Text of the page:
Environmental nonprofit will host lake cleanup on June 19

Event will be followed by nature hike to explore local history

EMILY LIU/The Sun: Though it used to be a lake over forty years ago, it looks much more like a forest today. Water still runs through, but as a stream with flowing water. Michael Hogan estimates that the trees growing here are only around 30 years old; none of which were around when the area was still a lake.

Just behind where Little Mill and New roads meet in Gloucester Township, there lies a stretch of open space.

According to Michael Hogan, program director at South Jersey Land and Water Trust, it was a swimming lake In the 1940s and ‘50s. Then it became a gristmill. In the ‘80s, there was a dam field. Now, water flows in a steady stream through the county-owned property that looks far more like a forest than a lake and is home to wildlife and flora. There are deer tracks fresh in the mud, and signs of beavers at work on many of the site’s trees.

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Hogan will lead a lake cleanup on Saturday, June 19, from 10 a.m. to 1 p.m. Volunteers should meet and park near the intersection of Little Mill and New roads in Pine Hill. After that, there will be a nature hike also led by Hogan, so people can learn more about the area’s history, wildlife and plants.

Volunteers are advised to wear boots and long pants, as the area can be muddy in different areas and some plants grow higher than the ankles.
The South Jersey Land and Water Trust is actively involved in protecting the environment and regularly organized cleanups before COVID.

EMILY LIU/The Sun:Michael Hogan walks through the hidden lake on June 8 to assess its state before the big clean up on Saturday, June 19. Throughout the walk, he talks about the history of the area, and shares tidbits about the local flora.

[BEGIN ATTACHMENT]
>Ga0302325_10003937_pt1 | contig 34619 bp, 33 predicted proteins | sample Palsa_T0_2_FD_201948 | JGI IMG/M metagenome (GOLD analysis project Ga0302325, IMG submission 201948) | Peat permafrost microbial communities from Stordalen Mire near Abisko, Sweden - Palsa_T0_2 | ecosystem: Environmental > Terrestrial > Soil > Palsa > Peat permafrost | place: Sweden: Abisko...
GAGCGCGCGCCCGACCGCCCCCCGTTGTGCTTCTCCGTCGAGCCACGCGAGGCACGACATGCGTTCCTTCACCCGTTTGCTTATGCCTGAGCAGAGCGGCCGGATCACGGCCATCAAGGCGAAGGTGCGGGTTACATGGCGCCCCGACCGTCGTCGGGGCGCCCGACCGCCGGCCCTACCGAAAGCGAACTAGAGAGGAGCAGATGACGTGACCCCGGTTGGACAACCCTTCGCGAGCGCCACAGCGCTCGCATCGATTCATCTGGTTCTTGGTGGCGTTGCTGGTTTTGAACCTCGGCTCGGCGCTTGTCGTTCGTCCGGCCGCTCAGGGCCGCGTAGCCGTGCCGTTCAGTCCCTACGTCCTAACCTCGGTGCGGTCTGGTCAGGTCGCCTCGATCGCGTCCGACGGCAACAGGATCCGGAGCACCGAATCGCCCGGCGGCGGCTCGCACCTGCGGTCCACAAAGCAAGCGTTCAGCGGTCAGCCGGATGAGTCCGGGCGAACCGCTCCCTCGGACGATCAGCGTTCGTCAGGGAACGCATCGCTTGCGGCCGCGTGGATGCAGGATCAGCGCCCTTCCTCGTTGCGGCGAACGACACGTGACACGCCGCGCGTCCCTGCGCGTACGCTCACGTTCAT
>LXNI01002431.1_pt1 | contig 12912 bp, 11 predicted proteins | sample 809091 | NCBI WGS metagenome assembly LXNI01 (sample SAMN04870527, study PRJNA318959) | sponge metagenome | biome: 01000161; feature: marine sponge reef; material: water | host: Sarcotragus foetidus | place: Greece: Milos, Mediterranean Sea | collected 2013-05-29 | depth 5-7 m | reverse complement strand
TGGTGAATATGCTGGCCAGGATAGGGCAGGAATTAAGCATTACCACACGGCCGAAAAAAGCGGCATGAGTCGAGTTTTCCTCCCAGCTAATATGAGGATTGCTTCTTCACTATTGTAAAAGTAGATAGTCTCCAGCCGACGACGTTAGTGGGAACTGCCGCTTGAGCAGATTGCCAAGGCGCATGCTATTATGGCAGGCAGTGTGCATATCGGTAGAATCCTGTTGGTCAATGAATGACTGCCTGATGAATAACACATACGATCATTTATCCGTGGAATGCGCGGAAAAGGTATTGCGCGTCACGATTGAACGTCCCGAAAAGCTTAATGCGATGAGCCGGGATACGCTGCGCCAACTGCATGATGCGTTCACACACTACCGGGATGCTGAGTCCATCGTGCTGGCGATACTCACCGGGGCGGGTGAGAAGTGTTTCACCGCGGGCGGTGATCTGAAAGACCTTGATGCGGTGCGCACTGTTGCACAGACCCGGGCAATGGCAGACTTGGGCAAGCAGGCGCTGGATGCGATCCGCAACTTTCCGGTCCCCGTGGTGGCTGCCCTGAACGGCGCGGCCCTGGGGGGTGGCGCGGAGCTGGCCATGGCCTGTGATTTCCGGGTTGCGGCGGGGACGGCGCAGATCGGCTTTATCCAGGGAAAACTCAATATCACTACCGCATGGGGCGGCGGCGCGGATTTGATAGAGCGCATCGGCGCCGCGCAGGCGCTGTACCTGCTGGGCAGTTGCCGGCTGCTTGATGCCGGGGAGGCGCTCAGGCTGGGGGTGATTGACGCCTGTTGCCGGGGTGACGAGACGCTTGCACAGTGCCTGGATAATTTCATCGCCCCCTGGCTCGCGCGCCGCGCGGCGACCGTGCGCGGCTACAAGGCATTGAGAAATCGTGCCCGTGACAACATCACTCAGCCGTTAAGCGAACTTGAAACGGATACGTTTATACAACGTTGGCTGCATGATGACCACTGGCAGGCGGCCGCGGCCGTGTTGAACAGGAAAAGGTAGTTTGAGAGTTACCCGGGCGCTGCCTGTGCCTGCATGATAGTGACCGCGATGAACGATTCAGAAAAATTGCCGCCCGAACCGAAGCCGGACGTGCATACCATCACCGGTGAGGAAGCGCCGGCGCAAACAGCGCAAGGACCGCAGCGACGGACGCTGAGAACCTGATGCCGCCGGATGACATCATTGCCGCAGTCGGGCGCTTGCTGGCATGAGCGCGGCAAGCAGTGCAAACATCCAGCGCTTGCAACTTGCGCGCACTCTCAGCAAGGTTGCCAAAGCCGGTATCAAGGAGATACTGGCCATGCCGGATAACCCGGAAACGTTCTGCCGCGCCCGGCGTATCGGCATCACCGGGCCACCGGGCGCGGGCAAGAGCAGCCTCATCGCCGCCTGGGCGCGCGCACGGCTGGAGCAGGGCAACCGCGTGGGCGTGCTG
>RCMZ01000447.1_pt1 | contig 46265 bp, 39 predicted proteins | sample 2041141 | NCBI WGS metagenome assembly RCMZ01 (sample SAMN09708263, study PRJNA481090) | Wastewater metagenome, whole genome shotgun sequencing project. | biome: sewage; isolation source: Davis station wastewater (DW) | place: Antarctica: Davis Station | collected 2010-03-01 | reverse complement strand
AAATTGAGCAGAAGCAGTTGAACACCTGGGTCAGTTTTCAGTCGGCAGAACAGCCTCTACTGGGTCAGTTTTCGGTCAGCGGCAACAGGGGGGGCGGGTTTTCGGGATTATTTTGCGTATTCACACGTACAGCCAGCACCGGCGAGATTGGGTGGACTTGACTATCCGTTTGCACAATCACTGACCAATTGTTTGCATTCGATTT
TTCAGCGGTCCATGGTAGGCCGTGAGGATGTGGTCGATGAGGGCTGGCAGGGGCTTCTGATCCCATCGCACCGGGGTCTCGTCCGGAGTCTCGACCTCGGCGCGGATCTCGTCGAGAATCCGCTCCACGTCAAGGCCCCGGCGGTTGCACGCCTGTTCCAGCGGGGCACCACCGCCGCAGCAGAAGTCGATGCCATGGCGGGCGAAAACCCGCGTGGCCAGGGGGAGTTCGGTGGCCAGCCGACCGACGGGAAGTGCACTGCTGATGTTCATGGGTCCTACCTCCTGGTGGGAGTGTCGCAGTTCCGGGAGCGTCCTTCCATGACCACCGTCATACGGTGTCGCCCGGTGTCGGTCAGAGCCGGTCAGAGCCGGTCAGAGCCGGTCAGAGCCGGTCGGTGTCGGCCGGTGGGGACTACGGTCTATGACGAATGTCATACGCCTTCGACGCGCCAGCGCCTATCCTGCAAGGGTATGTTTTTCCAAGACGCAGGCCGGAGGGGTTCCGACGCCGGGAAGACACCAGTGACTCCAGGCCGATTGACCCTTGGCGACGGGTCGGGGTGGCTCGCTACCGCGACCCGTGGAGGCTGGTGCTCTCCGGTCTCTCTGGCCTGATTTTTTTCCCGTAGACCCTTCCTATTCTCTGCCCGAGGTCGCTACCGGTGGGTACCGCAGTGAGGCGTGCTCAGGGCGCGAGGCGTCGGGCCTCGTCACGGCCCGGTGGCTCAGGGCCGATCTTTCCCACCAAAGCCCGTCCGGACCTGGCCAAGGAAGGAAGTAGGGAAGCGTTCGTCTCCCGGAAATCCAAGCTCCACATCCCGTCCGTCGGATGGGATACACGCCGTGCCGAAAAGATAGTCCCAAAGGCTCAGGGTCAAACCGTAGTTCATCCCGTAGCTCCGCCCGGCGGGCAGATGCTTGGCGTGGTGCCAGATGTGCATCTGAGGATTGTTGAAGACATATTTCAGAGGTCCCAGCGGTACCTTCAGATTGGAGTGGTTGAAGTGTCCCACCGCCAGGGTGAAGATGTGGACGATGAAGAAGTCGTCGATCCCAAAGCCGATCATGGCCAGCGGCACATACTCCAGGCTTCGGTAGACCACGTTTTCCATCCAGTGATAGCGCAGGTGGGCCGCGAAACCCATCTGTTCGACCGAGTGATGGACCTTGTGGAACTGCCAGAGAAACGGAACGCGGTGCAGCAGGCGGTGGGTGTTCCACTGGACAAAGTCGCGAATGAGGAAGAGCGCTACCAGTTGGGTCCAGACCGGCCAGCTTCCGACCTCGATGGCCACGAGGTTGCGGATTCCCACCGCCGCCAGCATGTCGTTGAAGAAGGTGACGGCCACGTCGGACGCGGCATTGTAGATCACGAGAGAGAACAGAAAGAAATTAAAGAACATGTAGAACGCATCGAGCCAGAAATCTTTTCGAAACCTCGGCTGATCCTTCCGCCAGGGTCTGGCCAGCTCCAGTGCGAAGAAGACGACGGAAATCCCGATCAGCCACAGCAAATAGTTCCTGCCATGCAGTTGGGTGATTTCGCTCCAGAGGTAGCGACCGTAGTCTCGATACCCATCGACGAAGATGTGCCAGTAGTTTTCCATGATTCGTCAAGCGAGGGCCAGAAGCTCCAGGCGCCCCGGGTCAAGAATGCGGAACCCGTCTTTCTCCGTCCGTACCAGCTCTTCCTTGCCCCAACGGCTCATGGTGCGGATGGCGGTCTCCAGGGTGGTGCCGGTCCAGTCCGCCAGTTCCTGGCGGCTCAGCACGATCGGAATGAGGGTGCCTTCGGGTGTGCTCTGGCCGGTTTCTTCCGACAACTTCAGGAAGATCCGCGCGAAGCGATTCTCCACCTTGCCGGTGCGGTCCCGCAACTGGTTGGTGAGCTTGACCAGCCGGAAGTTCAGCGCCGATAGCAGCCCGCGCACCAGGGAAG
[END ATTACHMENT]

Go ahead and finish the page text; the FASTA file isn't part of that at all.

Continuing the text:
EMILY LIU/The Sun: On June 19, Michael Hogan will be leading a crew of volunteers through the hidden lake to clean up litter like the bottles shown here. Though he says this is the cleanest he has seen the place in a long time, there are still some bottles and litter around the area.

“We’ve co-organized huge cleanups like the MLK (Martin Luther King Jr.) cleanup at Cooper River Park,” Hogan recalled. “We’ve done quite a few things with Rutgers- Camden before COVID shut everything down. I think the year before COVID, we had around 26 cleanups and 500 volunteers came up.”

Throughout the year, the trust organizes cleanups, nature walks and workshops in South Jersey where people can get more involved and learn about their environment. Hogan said macroinvertebrate testing was done in Mason’s Run — the stream that runs through the hidden lake area — twice before COVID, and it was found to be one of the cleanest streams in South Jersey.

“Simply put, there’s three kinds [of macroinvertebrates]: pollution intolerant, pollution sensitive and pollution tolerant,” Hogan explained. “So as you find all three, if you just find pollution tolerant bugs, there’s an issue. We found three kinds of … pollution-intolerant caddisflies in this lake, so that’s kind of special.”

The nonprofit trust oversees habitat restoration, stream surveys, rain garden creation, education and advocacy. A conservation organization based in Auburn, the trust merged with the Federation of Gloucester County Watersheds in 2006 to become the organization it is today, although both groups have been around since the early 1990s.

For questions related to the cleanup, contact Hogan at hoganphoto@verizon.net or (609) 476-2086.

To learn more, or stay up to date with cleanups, visit https://www.sjlandwater.org/events.

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